If connected segments in an iNet are on different layers, their connection includes vias. Depending on your technology, you may need to configure default via and discontinuity settings for your iNets. Choose Options > Layout Options to display the Layout Options dialog box, then click the iNet tab. See “Layout Options Dialog Box: iNet Tab ” for more information.

Minimal 2 iNet Route Via Mode

Minimal 2 via mode provides support for constructing complex multi-layer self-overlapping iNet route structures. This option provides a mode where the via insertion location is more predictable than the standard Minimal via mode when working on these types of structures.

In the Minimal 2 vias mode a via is only inserted under two conditions:

  1. If two consecutive line segments along the iNet route change layers a via is inserted at the junction between the two line segments.

  2. If an end of the iNet Route terminates over an area pin on a different layer a via is inserted to connect the end to the pin.

This is more restrictive, so more predictable than the standard Minimal via mode. It only inserts vias in the junctions of a single iNet route or between a route and end points and overlapped area pins. It does not insert vias when the route overlaps itself or if two independent routes overlap each other.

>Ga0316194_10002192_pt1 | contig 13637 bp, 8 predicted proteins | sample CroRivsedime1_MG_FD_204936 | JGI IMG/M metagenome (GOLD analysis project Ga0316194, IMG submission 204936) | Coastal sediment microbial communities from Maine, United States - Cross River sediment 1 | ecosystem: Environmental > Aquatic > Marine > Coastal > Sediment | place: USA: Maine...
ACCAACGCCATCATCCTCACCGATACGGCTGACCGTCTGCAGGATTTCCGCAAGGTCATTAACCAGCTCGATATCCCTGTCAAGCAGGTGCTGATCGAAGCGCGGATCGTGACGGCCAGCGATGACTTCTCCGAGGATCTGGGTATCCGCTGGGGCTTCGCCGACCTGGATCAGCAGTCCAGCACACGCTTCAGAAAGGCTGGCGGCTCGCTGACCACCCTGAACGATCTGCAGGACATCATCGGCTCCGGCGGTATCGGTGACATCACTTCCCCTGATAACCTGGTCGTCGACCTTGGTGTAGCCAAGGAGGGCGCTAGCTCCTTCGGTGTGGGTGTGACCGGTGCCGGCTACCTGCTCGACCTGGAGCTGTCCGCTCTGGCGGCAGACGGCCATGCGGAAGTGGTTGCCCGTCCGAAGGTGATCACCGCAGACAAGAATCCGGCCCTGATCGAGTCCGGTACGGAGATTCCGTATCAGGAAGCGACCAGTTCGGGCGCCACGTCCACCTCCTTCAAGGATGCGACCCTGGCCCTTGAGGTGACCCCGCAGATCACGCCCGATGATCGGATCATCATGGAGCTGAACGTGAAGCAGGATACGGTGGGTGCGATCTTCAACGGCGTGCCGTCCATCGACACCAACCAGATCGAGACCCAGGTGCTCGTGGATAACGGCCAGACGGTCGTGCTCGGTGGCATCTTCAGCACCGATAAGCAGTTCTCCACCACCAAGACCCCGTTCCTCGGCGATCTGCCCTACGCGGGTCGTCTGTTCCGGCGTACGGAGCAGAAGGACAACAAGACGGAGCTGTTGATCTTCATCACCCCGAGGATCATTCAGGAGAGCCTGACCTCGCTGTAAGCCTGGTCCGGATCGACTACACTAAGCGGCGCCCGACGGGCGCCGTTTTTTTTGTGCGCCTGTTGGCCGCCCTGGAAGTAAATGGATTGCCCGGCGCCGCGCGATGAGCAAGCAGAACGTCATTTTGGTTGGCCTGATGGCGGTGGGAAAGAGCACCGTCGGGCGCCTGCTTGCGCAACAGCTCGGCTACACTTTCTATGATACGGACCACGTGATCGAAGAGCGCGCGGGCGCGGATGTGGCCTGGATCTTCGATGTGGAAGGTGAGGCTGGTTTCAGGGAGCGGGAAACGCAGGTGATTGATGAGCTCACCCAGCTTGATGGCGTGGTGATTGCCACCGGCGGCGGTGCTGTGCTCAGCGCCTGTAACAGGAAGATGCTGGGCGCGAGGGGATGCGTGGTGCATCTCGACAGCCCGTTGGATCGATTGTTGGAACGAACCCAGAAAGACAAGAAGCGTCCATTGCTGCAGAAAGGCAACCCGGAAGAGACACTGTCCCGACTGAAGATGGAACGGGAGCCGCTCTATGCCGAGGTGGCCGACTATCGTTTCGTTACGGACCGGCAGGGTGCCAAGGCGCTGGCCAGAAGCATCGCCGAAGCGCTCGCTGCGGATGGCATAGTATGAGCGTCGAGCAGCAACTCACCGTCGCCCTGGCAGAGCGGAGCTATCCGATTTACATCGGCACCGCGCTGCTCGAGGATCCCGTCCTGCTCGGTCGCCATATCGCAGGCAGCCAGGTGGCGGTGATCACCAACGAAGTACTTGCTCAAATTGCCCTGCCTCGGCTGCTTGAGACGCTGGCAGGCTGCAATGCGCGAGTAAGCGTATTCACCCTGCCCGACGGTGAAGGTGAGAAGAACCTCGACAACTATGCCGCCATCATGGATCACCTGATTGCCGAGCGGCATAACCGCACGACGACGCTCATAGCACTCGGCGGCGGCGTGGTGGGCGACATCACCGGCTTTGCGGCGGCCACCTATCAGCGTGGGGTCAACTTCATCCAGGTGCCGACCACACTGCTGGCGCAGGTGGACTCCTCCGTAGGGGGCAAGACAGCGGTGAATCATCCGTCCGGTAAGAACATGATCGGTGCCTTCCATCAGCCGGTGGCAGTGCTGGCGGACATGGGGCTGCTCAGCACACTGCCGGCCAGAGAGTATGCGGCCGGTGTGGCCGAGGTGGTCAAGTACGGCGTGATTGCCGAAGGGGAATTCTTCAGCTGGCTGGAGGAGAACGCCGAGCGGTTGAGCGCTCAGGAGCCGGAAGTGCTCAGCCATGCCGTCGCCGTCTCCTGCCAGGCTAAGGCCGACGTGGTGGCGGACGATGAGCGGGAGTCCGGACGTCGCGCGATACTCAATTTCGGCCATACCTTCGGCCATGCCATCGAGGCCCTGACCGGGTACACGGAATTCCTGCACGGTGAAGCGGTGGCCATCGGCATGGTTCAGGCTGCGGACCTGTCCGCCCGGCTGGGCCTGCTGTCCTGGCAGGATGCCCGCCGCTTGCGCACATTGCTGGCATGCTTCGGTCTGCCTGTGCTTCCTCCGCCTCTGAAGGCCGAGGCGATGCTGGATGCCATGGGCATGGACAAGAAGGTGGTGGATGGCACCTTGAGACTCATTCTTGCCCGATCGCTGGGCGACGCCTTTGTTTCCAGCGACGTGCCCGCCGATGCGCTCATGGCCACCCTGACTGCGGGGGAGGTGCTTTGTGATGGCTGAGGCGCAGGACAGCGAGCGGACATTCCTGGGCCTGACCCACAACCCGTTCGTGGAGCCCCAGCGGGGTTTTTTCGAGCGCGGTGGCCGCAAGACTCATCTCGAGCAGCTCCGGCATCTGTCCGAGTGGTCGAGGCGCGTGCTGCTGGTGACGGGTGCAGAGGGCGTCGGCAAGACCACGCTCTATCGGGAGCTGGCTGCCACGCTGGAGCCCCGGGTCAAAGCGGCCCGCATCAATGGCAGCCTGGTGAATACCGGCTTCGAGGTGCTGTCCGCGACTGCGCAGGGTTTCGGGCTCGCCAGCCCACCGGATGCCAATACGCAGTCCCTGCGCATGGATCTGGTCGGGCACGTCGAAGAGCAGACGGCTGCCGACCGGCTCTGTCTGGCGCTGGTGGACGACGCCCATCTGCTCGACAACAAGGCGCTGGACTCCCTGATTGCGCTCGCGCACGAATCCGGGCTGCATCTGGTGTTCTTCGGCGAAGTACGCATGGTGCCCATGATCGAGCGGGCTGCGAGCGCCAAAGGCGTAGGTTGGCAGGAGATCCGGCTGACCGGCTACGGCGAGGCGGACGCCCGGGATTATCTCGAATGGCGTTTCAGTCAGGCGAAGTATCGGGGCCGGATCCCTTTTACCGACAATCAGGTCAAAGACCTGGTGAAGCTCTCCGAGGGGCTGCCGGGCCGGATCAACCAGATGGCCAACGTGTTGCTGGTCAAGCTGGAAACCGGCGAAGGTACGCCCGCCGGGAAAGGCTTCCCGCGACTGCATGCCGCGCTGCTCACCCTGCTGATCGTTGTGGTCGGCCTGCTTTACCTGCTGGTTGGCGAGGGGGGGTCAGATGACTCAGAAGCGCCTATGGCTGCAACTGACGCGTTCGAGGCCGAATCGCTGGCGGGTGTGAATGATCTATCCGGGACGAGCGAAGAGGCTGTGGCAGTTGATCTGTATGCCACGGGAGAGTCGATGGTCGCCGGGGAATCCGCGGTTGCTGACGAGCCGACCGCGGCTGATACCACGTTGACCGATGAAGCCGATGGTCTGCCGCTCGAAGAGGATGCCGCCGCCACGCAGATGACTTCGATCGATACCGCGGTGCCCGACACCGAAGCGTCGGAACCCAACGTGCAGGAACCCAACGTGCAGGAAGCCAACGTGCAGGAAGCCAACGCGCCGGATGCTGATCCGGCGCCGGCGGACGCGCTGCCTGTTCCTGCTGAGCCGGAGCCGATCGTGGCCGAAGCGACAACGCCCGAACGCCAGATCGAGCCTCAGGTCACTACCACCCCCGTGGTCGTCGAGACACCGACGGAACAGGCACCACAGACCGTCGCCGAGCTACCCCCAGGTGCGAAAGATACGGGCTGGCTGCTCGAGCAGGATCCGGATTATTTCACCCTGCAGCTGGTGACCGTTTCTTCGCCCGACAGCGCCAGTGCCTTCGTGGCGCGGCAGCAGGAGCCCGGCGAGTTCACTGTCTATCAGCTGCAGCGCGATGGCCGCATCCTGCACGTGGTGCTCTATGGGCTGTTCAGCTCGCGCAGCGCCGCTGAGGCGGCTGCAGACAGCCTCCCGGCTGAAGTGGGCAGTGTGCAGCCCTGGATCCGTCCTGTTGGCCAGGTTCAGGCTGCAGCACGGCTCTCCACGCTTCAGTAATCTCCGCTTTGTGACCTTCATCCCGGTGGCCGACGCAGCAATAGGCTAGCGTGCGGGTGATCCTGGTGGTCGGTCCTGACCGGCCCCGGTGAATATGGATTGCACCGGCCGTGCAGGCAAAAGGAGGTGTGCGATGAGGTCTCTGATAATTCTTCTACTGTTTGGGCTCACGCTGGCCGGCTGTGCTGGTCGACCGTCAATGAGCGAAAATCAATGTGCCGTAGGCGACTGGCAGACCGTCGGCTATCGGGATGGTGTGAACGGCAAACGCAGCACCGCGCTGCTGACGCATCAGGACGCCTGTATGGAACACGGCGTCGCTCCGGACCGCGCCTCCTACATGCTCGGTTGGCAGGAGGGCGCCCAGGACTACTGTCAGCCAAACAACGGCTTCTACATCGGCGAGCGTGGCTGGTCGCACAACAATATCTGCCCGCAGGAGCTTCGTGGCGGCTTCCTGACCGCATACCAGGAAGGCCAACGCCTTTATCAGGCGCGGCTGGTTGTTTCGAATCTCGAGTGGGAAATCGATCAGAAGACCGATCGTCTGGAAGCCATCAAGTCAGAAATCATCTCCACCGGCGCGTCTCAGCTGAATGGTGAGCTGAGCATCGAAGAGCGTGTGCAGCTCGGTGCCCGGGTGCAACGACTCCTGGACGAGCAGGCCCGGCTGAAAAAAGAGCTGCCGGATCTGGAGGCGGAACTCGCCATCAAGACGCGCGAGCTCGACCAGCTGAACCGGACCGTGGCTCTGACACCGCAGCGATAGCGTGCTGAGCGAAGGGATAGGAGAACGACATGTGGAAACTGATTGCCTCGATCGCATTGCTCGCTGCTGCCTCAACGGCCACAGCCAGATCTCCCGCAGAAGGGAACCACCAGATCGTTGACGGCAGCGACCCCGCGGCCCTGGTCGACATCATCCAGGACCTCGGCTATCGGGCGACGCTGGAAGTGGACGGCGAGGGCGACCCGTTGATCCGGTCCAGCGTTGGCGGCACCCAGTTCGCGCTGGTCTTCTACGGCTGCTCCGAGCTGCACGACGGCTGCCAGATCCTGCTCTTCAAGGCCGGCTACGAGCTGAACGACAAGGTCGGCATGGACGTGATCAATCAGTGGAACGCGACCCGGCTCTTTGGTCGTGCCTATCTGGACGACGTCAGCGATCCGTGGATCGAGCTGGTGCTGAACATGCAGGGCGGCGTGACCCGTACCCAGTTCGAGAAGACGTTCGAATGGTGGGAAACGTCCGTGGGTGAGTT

The following figure shows an example of how the new Minimal 2 via mode works for a multi-level self-overlapping route.

This figure shows that the Minimal 2 via mode only inserts vias at the junctions where the line changes layers. In this layout many corners overlap but the vias are only placed where the line transitions from one layer to another. At the lower end there is an area pin which overlaps the route end point so a via is inserted to connect that area pin to the route.

Minimal 2 via mode provides support for predictable via insertion when constructing complex multi-level self-overlapping iNet route structures.

Default Widths and Line Types

Choose Layout > Show Routing Properties or click the Show Routing Properties button on the toolbar to open the iNet Routing dialog box and set the initial iNet properties when routing.

Use HV routing: When this check box is cleared, horizontal and vertical routing use the same defaults. When you select this check box, you can specify different options for horizontal and vertical routing.